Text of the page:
Nairobi, Kenya – African women and girls are discussing the harassment and discrimination challenges they face trying to conduct cross-border business under the African Continental Free Trade Agreement (AfCFTA).
The meeting in Addis Ababa, called ‘Gender is My Agenda,’ is taking place ahead of the African Union heads of state summit, which is set to begin Saturday and is expected to address progress of the African trade agreement.
Elizabeth Ajok, a South Sudanese national, said women often face problems at border crossings that men don’t have to experience.
‘They are facing a lot of challenges like violence at the border, they are being intimidated, and sometimes some of their items are being confiscated or their goods are taken because of clearance,’ Ajok said. ‘And they will also overcharge you because you are a woman. You will be taxed. Sometimes they just look at us. They see that you are just a woman, so you don’t deserve to do business.’
Zaithwa Milzanzi said she encounters similar treatment when she crosses the border from her native Malawi.
‘You find yourself with required fees, the papers are in order, everything is in order and yet you find some officers at the border asking you for sexual things and you are thinking, ‘Why?” Milzanzi said. ‘It really hinders your progress and your ability to trade as a young woman. So, this needs to be addressed if young women are to be considered and fully protected under this regime.’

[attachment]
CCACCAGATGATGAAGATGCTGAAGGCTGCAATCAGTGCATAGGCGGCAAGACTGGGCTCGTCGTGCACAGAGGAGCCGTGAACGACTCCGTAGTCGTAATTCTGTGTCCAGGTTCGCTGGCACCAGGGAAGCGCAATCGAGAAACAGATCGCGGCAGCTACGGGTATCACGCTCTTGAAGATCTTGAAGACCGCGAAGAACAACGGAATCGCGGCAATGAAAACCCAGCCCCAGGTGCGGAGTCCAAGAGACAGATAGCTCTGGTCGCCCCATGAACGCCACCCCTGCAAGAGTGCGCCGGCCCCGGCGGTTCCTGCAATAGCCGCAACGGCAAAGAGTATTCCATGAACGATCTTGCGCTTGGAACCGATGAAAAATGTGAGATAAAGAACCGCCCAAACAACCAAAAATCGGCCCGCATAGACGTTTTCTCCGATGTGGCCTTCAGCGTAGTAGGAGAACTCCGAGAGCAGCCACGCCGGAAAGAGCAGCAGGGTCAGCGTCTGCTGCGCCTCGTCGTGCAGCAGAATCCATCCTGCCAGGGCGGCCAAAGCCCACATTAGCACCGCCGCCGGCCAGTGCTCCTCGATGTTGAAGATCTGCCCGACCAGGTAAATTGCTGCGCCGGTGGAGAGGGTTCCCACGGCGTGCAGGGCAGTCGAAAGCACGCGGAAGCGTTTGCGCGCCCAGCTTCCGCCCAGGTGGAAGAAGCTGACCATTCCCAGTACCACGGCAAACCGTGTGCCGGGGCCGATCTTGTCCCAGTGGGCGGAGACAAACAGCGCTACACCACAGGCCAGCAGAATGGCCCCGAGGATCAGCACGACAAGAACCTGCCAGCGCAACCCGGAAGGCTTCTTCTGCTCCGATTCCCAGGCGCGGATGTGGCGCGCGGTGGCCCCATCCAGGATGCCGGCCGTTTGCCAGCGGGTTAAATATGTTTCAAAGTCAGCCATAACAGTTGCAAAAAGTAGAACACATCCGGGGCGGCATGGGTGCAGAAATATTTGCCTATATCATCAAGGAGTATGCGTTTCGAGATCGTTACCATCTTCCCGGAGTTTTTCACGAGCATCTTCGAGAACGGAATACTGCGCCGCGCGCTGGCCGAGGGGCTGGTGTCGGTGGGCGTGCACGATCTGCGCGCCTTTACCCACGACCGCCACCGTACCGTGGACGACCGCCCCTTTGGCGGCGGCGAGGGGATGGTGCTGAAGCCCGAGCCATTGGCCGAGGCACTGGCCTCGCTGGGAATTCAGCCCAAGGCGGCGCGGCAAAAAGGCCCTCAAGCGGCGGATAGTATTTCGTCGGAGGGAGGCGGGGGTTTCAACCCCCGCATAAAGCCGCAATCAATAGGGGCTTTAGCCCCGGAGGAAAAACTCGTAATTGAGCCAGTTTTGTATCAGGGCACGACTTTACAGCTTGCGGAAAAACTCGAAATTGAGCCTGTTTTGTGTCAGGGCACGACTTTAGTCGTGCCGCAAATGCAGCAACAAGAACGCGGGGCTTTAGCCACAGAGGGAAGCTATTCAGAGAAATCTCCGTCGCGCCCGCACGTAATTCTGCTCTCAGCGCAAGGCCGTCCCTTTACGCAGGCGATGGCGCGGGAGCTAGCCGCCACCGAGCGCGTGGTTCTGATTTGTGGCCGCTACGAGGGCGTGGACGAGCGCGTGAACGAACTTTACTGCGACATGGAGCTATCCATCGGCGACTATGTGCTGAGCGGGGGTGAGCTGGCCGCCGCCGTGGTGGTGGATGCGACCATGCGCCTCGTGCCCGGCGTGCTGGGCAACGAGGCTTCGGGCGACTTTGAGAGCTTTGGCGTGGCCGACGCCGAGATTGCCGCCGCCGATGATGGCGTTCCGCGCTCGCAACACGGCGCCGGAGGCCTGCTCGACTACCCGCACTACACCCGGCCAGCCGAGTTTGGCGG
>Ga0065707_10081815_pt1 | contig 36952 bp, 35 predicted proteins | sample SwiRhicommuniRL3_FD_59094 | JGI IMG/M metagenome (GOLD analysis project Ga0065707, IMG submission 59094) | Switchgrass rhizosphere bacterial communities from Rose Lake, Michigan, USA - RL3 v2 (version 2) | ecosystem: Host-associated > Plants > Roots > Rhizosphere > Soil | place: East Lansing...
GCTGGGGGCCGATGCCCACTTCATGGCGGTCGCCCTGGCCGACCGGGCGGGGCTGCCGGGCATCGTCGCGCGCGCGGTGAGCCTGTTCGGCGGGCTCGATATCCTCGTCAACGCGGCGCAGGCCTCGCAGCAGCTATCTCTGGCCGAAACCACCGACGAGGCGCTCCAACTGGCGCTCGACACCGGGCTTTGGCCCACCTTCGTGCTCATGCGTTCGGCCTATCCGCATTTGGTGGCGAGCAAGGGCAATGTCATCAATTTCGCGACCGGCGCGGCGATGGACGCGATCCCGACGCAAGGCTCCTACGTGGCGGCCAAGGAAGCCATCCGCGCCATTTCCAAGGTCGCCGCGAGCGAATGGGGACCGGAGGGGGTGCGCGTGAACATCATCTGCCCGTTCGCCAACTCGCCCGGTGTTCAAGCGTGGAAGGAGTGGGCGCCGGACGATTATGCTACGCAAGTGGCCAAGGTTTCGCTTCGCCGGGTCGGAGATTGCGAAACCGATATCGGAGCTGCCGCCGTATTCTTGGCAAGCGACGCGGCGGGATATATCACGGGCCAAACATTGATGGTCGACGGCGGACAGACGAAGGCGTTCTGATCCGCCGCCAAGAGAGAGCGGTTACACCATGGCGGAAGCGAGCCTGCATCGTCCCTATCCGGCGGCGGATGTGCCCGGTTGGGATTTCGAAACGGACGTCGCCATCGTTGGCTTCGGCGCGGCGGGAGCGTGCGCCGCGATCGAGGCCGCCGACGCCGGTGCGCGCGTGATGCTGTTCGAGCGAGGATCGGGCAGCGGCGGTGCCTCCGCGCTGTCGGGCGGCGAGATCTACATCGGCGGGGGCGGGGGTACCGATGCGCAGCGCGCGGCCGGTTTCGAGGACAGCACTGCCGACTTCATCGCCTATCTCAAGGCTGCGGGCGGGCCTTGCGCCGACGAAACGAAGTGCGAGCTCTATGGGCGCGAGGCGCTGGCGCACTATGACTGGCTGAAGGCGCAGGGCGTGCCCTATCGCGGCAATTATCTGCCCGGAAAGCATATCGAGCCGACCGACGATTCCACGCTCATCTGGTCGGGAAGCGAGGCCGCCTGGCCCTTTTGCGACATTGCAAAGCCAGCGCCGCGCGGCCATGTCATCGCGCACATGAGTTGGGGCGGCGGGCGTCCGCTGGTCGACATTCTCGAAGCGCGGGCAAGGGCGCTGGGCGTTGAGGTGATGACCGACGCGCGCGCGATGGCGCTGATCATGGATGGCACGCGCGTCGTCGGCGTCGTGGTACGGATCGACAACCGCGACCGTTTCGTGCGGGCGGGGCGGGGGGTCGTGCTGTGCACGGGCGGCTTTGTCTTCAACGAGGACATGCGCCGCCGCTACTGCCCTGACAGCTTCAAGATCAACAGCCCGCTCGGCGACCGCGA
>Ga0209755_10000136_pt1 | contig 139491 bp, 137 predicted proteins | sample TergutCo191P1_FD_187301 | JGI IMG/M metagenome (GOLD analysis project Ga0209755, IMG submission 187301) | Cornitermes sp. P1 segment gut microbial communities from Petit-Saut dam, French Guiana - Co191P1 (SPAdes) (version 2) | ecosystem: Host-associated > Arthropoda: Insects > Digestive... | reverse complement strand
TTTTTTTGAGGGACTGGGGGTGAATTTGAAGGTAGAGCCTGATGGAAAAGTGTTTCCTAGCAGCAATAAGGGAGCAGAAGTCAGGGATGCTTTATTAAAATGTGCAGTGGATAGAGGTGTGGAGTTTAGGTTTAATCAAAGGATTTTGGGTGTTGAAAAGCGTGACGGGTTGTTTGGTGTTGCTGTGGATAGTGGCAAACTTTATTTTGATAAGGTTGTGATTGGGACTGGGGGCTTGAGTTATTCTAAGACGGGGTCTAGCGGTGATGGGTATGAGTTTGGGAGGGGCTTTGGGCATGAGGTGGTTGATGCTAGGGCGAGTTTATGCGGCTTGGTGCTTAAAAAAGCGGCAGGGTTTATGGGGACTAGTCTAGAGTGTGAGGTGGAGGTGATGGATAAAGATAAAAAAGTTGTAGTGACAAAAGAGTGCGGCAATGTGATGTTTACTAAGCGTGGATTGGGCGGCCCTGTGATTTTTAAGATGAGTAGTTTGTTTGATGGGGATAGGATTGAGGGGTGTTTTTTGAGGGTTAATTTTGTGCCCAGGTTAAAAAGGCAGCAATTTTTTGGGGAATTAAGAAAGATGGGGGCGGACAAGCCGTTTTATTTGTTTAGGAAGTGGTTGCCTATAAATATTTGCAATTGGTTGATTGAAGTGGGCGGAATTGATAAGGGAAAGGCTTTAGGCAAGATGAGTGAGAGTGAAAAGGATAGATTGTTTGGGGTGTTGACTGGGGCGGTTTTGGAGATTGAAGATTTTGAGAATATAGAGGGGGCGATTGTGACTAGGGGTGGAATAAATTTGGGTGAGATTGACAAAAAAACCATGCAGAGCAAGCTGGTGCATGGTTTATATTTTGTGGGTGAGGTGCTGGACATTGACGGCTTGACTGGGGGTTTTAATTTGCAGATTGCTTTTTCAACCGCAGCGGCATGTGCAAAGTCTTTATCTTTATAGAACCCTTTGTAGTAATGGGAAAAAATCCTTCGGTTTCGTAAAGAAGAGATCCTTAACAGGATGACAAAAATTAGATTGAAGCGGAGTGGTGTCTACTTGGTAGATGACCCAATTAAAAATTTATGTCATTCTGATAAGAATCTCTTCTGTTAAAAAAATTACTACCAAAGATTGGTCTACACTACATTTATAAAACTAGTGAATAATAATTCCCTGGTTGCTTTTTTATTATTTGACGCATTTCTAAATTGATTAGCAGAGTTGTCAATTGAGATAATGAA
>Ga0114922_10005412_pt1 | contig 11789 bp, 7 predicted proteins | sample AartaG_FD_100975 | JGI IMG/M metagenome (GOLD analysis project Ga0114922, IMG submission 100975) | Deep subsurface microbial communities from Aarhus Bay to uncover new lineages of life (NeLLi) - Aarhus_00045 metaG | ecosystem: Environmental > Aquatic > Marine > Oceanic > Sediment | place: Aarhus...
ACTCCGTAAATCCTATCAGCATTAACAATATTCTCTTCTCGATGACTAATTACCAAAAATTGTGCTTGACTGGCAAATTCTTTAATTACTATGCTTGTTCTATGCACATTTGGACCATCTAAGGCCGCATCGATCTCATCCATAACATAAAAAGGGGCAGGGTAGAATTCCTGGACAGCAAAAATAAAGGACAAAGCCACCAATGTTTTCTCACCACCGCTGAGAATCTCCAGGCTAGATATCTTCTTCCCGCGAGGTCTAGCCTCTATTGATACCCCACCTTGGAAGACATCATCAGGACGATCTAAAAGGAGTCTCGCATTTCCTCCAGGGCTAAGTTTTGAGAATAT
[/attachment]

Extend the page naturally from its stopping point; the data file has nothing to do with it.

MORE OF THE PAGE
The African Continental Free Trade Agreement went into effect in May 2019 with the goal of lowering tariffs between African countries and boosting economies.
African countries trading among themselves, the World Bank says, could boost Africa’s income by $450 billion by 2035.
Memory Kachambwa, head of the African Women’s Development and Communication Network, an organization that promotes women’s development in the continent, talked of the questions that need to be addressed.
‘When we talk of AfCFTA, we are looking at [a] Pan-African instrument and within the vision of it is to ensure that even the trade that we do is dignified,’ Kachambwa said. ‘We talk a lot about women cross-border traders, but are they doing it in a dignified way? Are we really ensuring that they have the service, the harassment with the customs union? Are we having those conversations?’
Even within their own countries, female entrepreneurs in Africa often face funding barriers, gender bias, and a lack of training.
Mercy Chukwuma, who advocates and supports women farmers in Nigeria, said some cultural norms have prevented women from owning land, making them unable to produce food.
‘Lack of training and retraining of rural women farmers to enable them to stand up in the competitive market. We talk about land as a factor. You will agree with me that women have limited access to land. We do not have access and control over the land, which is a major factor of production,’ she said. ‘If we, who occupy over 70% of the agricultural workforce, do not have access and control over the land, how then do we produce and produce well?’
Women own 20% of Africa’s land but produce more than two-thirds of the continent’s food.
The pre-summit meeting concludes on Tuesday. Participants hope their leaders will address the challenges of doing business in Africa and ending unfriendly business practices along African borders.
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